Self-described 'lender to the stars' sees herself as an educator
Kristi Hardy (pictured) is a study in taking ownership of one’s own career path. Having previously worked in finance, sales and marketing, she sought a new career after a three-and-a-half year period of world travel in her 20s.
“I started in the mortgage industry in 2004,” Hardy, now 53, told Mortgage Professional America during a telephone interview. “I had spoken to a few friends I used to work with who were doing mortgage and that I had worked with in my previous career. They loved it, saying it was a natural progression from what they had been doing. I chose it because of the flexibility and in that it fit my strong suits – sales, marketing, and finance.”
Lured by the flexibility afforded by the industry and the complementary skills set required, she interviewed with a mortgage firm and was offered a position. Here’s the part about taking ownership over one’s career: “At the company that I originally interviewed for, the regional manager said at that company you weren’t allowed to be a loan officer right away – you had to have two years of experience,” Hardy said. “I said ‘well, I’m not really assistant material. I’ll go somewhere else that will let me be a loan officer right off the bat’ because I was confident in my abilities. I had been very successful in my previous career.”
That perked the regional manager’s ears up. Not wanting to lose such a good prospect, the manager suggested she enroll in Xinnix, a mortgage education academy based in Atlanta. Once she fulfilled the training, the company would pay off her $10,000 tuition after reaching certain production levels six months into the job. “I chose that option,” Hardy said. “I bet on myself, and it really paid off.”
What happened with the mortgage meltdown of 2008?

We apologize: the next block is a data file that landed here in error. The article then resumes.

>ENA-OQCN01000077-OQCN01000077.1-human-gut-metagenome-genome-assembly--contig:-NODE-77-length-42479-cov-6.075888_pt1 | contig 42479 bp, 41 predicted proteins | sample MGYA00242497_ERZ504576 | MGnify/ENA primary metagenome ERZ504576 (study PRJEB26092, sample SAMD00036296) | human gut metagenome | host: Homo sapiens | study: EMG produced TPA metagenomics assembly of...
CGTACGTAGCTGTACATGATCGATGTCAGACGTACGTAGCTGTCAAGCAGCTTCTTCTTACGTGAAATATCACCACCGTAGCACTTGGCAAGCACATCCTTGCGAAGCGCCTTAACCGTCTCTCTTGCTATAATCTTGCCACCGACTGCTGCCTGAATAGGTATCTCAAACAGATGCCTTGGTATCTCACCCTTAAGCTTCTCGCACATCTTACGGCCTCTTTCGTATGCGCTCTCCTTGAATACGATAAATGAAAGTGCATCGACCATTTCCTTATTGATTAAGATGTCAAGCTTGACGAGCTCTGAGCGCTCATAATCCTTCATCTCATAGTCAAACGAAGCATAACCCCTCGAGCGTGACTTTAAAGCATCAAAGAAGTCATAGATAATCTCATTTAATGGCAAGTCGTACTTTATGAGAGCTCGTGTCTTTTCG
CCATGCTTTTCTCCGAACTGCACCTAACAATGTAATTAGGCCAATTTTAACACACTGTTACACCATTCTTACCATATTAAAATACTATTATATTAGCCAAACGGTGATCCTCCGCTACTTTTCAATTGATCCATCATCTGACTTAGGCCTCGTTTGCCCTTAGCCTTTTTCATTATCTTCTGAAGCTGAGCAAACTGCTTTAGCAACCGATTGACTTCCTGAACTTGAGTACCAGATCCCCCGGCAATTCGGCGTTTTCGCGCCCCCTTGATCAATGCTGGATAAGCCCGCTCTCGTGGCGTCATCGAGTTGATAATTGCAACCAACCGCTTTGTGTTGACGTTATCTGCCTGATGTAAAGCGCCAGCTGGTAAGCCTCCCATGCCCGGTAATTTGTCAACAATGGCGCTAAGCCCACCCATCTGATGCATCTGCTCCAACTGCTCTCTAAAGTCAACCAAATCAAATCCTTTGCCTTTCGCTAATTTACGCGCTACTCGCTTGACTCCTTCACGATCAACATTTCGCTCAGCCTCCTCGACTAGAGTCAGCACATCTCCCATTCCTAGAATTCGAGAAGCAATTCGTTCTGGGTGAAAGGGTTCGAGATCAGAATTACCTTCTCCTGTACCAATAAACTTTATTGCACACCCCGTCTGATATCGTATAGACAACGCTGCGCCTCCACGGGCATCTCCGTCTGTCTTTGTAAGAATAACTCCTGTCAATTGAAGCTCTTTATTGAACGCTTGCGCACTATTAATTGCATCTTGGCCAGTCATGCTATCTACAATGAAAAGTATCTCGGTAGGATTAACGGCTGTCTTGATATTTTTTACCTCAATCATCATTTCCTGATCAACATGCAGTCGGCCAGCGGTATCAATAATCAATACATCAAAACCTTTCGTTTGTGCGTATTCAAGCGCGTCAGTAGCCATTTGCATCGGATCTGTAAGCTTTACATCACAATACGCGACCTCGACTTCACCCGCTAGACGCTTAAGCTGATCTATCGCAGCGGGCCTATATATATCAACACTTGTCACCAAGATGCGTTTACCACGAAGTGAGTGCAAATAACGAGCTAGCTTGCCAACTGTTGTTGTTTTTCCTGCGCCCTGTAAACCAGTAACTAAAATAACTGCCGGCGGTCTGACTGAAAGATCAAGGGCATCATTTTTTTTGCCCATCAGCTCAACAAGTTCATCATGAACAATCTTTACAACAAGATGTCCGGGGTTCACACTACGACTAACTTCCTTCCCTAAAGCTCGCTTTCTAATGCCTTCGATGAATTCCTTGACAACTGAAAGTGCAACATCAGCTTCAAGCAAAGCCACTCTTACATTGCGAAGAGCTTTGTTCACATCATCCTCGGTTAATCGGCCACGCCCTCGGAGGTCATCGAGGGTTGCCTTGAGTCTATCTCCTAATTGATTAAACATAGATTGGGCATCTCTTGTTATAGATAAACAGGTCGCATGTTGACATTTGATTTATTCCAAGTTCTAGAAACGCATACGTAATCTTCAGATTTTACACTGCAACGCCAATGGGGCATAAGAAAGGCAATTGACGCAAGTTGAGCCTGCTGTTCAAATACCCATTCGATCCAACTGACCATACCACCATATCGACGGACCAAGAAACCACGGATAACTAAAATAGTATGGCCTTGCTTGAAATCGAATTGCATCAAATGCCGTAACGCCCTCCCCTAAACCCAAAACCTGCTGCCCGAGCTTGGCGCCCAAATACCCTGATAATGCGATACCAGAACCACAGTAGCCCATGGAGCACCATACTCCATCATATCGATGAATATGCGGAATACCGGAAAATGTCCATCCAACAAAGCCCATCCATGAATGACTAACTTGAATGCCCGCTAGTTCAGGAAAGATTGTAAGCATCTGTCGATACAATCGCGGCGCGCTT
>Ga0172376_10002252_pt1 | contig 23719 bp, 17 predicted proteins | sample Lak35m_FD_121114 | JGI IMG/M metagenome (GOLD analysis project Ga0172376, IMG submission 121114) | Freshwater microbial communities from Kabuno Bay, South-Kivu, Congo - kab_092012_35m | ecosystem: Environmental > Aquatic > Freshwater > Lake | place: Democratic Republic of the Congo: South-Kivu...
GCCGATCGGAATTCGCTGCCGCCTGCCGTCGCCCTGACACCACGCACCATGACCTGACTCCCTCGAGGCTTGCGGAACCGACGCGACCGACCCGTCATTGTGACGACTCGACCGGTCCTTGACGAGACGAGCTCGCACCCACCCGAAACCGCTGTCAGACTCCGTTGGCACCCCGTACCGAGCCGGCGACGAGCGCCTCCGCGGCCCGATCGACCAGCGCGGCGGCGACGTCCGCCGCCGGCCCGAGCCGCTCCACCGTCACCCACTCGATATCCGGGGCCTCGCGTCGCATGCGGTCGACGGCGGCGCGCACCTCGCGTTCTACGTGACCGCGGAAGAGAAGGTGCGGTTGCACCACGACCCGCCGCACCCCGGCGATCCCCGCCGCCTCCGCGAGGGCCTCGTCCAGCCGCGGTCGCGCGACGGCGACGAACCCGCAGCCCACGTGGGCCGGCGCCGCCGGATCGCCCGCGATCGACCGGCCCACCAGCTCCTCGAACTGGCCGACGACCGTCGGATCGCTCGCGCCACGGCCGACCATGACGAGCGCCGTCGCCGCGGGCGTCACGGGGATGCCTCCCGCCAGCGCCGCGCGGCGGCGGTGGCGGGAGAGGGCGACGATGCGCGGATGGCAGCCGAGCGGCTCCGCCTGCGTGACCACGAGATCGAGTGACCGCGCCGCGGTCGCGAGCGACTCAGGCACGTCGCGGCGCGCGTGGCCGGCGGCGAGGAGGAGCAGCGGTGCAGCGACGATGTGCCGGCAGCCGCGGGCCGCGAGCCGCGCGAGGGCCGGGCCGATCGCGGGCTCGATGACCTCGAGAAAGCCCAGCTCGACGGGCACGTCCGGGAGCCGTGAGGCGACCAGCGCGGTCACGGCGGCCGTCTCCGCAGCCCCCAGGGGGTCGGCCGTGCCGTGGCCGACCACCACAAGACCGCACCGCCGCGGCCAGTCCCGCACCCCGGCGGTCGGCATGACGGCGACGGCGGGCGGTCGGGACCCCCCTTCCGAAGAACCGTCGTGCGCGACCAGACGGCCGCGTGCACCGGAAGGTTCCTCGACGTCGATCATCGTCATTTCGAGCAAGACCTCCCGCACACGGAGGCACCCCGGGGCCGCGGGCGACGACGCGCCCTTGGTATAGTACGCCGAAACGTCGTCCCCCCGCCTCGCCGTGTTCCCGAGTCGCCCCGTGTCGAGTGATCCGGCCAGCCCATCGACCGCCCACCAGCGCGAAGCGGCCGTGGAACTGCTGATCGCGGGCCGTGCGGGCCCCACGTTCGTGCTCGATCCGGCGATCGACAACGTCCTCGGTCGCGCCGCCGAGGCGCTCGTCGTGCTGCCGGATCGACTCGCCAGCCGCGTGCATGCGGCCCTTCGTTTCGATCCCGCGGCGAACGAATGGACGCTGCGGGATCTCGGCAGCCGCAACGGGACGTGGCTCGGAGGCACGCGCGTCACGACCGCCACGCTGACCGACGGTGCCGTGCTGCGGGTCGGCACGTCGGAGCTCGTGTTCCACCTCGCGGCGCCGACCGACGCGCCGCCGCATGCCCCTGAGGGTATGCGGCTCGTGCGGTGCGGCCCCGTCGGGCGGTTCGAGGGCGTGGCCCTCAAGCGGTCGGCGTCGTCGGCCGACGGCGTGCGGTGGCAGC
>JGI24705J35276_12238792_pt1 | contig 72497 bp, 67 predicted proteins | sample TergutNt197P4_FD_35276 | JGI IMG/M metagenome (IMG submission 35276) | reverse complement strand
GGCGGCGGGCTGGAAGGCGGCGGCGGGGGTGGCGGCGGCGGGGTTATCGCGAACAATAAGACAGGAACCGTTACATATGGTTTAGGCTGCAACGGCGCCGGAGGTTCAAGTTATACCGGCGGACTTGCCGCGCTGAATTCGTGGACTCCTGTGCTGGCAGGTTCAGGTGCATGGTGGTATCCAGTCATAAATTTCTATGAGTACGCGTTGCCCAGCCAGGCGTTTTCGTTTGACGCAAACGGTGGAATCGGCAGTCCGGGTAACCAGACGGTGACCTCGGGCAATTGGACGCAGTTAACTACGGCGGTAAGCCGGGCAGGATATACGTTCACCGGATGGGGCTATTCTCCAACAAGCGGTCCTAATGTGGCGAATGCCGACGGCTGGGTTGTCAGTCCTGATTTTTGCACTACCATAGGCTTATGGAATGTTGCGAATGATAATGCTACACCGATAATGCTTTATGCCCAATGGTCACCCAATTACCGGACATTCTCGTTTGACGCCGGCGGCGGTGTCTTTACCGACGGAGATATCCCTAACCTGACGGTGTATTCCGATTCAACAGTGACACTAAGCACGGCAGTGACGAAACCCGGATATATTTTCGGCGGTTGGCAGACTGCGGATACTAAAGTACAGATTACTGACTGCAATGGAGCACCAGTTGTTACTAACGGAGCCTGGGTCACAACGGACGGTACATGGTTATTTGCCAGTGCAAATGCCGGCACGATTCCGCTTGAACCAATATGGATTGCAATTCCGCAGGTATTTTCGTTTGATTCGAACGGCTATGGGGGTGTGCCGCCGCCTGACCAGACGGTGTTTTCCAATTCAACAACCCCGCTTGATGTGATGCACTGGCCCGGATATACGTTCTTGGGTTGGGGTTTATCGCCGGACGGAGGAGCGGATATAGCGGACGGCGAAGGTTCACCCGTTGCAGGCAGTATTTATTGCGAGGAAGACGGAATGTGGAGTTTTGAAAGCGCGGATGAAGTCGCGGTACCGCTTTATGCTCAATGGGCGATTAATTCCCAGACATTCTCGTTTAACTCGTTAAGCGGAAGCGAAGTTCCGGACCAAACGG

Between 2004 and 2013, she worked at the now-defunct CTX Mortgage and George Mason Mortgage. But early into her second career, the mortgage meltdown emerged. “I was number seven in the nation my first year as a loan officer,” she said. “And as far as rookies go, I was the only top rookie in the country for Virginia. I was used to being at a certain level and then when the mortgage meltdown hit, I was kind of like, ‘you know, this sucks. This is not cool; I don’t like this’.”
Yet the timing, for her, turned out to be fortuitous. As mortgage lines died on the vine, she experienced birth – that of her two boys, now 15 and 16.
Which is not to say the period was without challenge. “We literally had loans that were supposed to close that week and the banks shut down,” she recalled. “That was a challenge to get through mentally.” As for the arrival of children: “That actually timed really well with the mortgage meltdown,” she noted. “I was able to stay home.”
Unfortunately, she was on doctor-ordered bedrest while pregnant. “I was on the couch, working,” she recalled. But she sees the silver lining in that as well: “That really was a positive thing for me, because I never went to an office after that. I learned how to get very efficient and work from home. I was not tied to an office and got really efficient. I took advantage of it because I had two little ones; I took the time to just chill out.”
Now at Atlantic Coast Mortgage – she posted $248.7 million in 2021 and $122 million last year – a respectable showing considering the market downturn that began in 2022. Her team pitched in another $20 million in volume last year, she noted. All told, she’s been at Atlantic Mortgage for a decade. “That’s a long time in the mortgage industry,” she noted with palpable pride.
What is the power of social media?
Given her tenure in the business and the challenges she’s overcome, Hardy sees herself as something of an advisor to new generations coming into the industry. To that end, she produces educational videos under the handle of kristibhardy and the monicker “the lender to the stars.”. While others focus on such virtual outreach for monetary gain, she sees it as part of her role as an industry veteran.
“I am hearing from a lot of people that they’ve seen the videos and they’re learning,” she said. “That’s really what my goal is. I’m not attached to any outcome. I’m not attached to receiving a certain amount of business from it. Really my goal is to be seen as an educator and a trusted advisor. People can know and learn from me.”
Given her stature in the industry, there’s much to learn.